Yes, everyone is well aware that despite all the good men in history who have left a good name for themselves (along with plenty of quotable quotes, with many of them being strong military leaders or respected writers), there are enough deadbeats, scoundrels, and cads to cast a negative connotation on the word “man”.  Women are expected to be saints and givers; sadly, men are expected to be… well, not a lot is expected of men anymore.  But not all good men are long gone.

In the aftermath of Father’s Day last week, the Internet was full of freshly published articles about the modern man, father, and husband.  Two in particular really got my attention.  The first one reviewed the history of TV dads from Leave It to Beaver, to Married with Children, to Parenthood.  It brought out the fact that in the 1950’s, dads were too perfect, in the 1990’s they were often portrayed as bumbling idiots, and now in the 2010’s, TV dads have finally began to look more like real dads.  See http://today.msnbc.msn.com/id/37758834/ns/today-entertainment/.  (Though I would argue that the 1980’s were good to TV dads…)

The other article that really got me thinking was one I found on Stuff Christians Like, http://stuffchristianslike.net/2010/06/the-wild-difference-between-a-mothers-day-sermon-and-a-fathers-day-sermon/, which explained how many fathers in Christian churches feel miserable on Father’s Day Sunday because the sermon is about how men need to step up to the plate and be better fathers, while the Mother’s Day sermon provides nothing but praise for women. 

I definitely see how good men often don’t get the praise they deserve.  Like Zack Morris once said on Saved by the Bell when Jessie declared that all men are jerks, “Hey, don’t judge us by our worst specimens.”  What can we do to enhance the minority of men who are truly good fathers, husbands, and hard-working citizens?

My guess is to call them out on their goodness when you see it.  It seems that if we as a culture began to celebrate the men who are doing right, it would be more of an incentive for those who are just half-way doing it, seeing there is praise and appreciation for being a “good man”.  But when the goal is simply to be better than Charlie Sheen (both the actual person and his fictionalized character on the totally lame yet successful sitcom Three and Half Men), there’s a certain lack of motivation to become a better man. 

In an age where stereotypes of men who are drug to church by their wives end up jumping in a 15 passenger van for a weekend trip to their nearest major sports arena to learn from a former NFL player at a Promise Keepers conference that they should spend more time with their kids instead of watching sports games and that they should share the household responsibilities with their wives and stop looking at pornography on their home computers, then they go back home a changed man for a month, then repeat the process each following year, there are still plenty of men in America who actually already are indulging themselves in being the husbands and fathers they need to be.  There are actually good men in America who don’t have to be reminded to be good.  Because they are already aware of the reward in being a respected man who lives for his family, not himself.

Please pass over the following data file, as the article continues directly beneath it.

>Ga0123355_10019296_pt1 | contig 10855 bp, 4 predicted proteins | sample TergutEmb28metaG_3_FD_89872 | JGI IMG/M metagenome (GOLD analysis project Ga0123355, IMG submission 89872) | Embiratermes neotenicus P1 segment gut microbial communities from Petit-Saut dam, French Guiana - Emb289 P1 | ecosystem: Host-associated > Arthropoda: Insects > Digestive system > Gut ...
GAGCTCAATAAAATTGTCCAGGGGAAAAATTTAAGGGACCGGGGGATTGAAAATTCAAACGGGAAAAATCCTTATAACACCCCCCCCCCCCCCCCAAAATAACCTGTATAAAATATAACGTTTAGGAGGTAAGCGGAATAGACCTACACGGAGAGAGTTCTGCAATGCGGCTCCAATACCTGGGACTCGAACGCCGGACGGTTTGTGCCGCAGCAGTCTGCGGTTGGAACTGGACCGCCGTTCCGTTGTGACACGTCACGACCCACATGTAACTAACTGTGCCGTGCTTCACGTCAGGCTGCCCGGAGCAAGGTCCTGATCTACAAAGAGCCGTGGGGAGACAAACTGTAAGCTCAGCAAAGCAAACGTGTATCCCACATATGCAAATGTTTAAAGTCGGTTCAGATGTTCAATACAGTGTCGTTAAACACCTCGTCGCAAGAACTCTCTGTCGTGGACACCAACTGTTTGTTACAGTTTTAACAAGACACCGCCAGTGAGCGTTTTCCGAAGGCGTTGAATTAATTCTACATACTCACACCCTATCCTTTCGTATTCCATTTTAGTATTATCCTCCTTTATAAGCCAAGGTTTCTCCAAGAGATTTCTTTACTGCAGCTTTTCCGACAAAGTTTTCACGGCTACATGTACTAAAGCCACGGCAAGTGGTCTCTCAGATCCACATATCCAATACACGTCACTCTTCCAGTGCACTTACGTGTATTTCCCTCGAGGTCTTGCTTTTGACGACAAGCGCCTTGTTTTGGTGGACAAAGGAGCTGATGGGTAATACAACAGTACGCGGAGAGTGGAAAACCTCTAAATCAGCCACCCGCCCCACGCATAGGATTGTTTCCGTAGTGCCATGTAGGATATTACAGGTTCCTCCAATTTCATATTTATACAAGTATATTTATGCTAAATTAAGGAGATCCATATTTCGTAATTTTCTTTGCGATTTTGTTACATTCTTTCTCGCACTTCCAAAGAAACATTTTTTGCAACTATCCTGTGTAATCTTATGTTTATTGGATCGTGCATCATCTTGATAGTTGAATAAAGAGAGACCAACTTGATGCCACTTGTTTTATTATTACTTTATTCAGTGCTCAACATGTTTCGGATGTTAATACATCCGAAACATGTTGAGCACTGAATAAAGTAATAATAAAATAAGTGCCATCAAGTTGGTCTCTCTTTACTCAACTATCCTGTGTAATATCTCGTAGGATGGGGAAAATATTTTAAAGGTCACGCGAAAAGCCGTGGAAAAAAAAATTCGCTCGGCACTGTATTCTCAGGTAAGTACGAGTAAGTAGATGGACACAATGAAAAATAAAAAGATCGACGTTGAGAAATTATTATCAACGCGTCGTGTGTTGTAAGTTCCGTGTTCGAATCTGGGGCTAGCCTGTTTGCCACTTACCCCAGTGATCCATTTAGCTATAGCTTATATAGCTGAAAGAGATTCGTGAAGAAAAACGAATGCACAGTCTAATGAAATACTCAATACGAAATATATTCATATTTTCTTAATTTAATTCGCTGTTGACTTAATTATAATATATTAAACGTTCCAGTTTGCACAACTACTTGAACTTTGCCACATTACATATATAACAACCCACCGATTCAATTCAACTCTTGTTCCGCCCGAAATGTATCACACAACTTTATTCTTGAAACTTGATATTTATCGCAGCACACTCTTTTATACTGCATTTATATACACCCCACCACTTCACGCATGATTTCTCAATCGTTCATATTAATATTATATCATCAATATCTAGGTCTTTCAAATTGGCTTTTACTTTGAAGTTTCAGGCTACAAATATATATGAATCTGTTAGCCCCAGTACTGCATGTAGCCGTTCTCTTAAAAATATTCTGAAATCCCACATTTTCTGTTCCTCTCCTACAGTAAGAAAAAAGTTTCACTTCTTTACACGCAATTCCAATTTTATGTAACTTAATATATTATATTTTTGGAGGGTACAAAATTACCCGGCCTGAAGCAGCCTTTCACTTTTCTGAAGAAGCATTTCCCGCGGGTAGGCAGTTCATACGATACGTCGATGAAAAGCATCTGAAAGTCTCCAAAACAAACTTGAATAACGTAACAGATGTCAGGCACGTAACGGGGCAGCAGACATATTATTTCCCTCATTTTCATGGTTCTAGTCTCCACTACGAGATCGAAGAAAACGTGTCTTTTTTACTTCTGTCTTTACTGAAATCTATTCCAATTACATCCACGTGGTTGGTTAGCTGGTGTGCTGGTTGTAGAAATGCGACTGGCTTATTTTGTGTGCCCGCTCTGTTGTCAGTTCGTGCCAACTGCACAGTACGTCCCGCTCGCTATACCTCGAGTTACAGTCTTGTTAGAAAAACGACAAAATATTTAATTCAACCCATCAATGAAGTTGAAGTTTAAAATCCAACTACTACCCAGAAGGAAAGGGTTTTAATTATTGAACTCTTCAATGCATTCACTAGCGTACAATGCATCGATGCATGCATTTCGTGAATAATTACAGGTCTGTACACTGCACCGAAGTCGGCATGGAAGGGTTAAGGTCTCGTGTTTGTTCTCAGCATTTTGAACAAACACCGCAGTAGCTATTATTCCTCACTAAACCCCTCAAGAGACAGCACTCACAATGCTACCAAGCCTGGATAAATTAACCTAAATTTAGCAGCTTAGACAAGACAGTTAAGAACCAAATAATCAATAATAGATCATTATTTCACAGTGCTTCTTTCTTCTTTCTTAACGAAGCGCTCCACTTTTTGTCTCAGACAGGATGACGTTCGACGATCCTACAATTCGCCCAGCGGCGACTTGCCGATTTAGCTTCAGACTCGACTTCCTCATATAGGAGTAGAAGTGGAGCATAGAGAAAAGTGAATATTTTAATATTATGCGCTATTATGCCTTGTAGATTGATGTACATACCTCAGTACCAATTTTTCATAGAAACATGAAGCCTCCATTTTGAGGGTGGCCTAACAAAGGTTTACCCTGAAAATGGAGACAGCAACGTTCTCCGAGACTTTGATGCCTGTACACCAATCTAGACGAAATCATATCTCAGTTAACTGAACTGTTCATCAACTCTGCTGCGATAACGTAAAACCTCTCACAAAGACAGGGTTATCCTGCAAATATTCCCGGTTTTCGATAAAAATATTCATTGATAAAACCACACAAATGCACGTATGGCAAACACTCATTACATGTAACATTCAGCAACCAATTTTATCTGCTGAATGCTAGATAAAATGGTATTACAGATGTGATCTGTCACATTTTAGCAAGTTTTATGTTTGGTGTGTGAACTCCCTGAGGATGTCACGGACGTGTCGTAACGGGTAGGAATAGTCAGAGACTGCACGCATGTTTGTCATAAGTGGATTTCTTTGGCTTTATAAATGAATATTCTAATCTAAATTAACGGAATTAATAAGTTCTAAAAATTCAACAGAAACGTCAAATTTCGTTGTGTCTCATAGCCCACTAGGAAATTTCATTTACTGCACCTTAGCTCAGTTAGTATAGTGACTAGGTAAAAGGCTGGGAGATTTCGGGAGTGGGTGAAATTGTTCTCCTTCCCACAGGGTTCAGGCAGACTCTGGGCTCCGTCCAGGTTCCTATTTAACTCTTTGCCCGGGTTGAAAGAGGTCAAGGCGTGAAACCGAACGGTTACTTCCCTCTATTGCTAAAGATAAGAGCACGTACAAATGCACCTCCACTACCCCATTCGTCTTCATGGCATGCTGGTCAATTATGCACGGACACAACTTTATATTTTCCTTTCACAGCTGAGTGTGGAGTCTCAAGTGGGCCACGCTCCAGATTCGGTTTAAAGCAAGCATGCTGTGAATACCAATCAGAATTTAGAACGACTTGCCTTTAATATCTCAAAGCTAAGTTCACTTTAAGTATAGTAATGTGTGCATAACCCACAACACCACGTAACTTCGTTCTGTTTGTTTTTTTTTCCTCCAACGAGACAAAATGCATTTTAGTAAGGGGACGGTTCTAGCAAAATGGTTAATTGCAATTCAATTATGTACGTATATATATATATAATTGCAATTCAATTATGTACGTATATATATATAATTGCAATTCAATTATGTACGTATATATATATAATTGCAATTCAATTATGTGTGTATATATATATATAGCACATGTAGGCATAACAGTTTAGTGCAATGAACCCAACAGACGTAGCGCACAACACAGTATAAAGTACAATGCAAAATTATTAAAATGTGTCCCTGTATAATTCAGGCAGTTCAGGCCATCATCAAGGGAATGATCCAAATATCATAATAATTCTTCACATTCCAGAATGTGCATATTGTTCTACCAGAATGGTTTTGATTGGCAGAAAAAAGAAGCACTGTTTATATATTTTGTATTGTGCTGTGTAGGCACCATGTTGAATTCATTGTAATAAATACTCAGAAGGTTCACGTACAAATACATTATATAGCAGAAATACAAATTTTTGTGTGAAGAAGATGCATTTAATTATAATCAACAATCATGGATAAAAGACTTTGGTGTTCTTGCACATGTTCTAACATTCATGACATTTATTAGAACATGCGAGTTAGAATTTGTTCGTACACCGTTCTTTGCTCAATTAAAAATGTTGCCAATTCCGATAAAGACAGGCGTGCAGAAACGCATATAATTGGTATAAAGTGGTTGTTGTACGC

Celebrate the good men in your life.  They may instantly brush aside your compliments or seem embarrassed when you do, but inside it means the world to them.  Of course with good men being the coveted gem in a parking lot full of gravels, my guess is, you already do.

Drinking Kool-Aid and Watching the Smurfs

Childhood isn’t a place too long gone for me; it’s what the attic of my head is wallpapered in.

For many of us, childhood was one of the brightest, most promising times.  Therefore, it remains today as a safe, heartwarming place in our minds.  A place where we can return to, like remembering a good dream, whenever we want.  And thanks to the people who are still alive who share those memories with us, we have access this seemingly imaginary fantasy world that we were all once a part of.  In a land called The Eighties.  Or Nineties.  Or Sixties.  (There are several to choose from.)

My literary teacher Michael Chabon explains it (he doesn’t know who I am, in reality) in a way that would make me jealous that he thought of it first, except for the fact if it weren’t for studying his style, I wouldn’t be the same writer I am today.  He refers to mutual collected memories in his book Manhood for Amateurs as “an entire network of tunnels, secret passageways, into the past”. 

We carry the exclusive memories of each other in the hard drives of our own minds, sporadically reminiscing to make sure of the validity of the events, and to glean from the enhanced emotions attached to them. 

The way my mind works, I can’t just simply open a file in my head entitled “Childhood: 1981-1993”.  Instead, these scattered gems are embedded along with all other memories and knowledge.  So when I click on one file, there’s sure to be a random childhood memory hanging on to it. 

And sometimes I just have flashes of them.  Like the Spring and Summer of 1989 (2nd grade) when I played baseball.  The pings of the aluminum bats, the crickets singing their alien songs in the moist, freshly cut baseball fields.  The sun going down as each game began. 

And when I go to that place, I remember how I had the biggest crush on Meg Guice, who never had a clue.  Yes, those were the days were drinking Kool-Aid; my favorite flavor being the short-lived “Sharkleberry Fin”, only second to Hi-C’s “Ecto Cooler”.  When Saved by the Bell hadn’t quite arrived, so The Smurfs pretty much taught me what I needed to know about society. 

Memories of being in Cub Scouts, riding the bus from school every Tuesday to the First Methodist Church, where my parents (the scout leaders) met us there with the aforementioned Kool-Aid and some adventurous craft assignment, like a bug collection (in which Matt Hall brought in a dead bat) or brainstorming about the upcoming Pinewood Derby race (which I won 1st place overall in 1991, thanks to my dad’s craftsmanship). 

I could go on, but I have a feeling by this point, some of your own childhood memories have been stirred up.  Don’t let me interrupt that for you.  Have fun.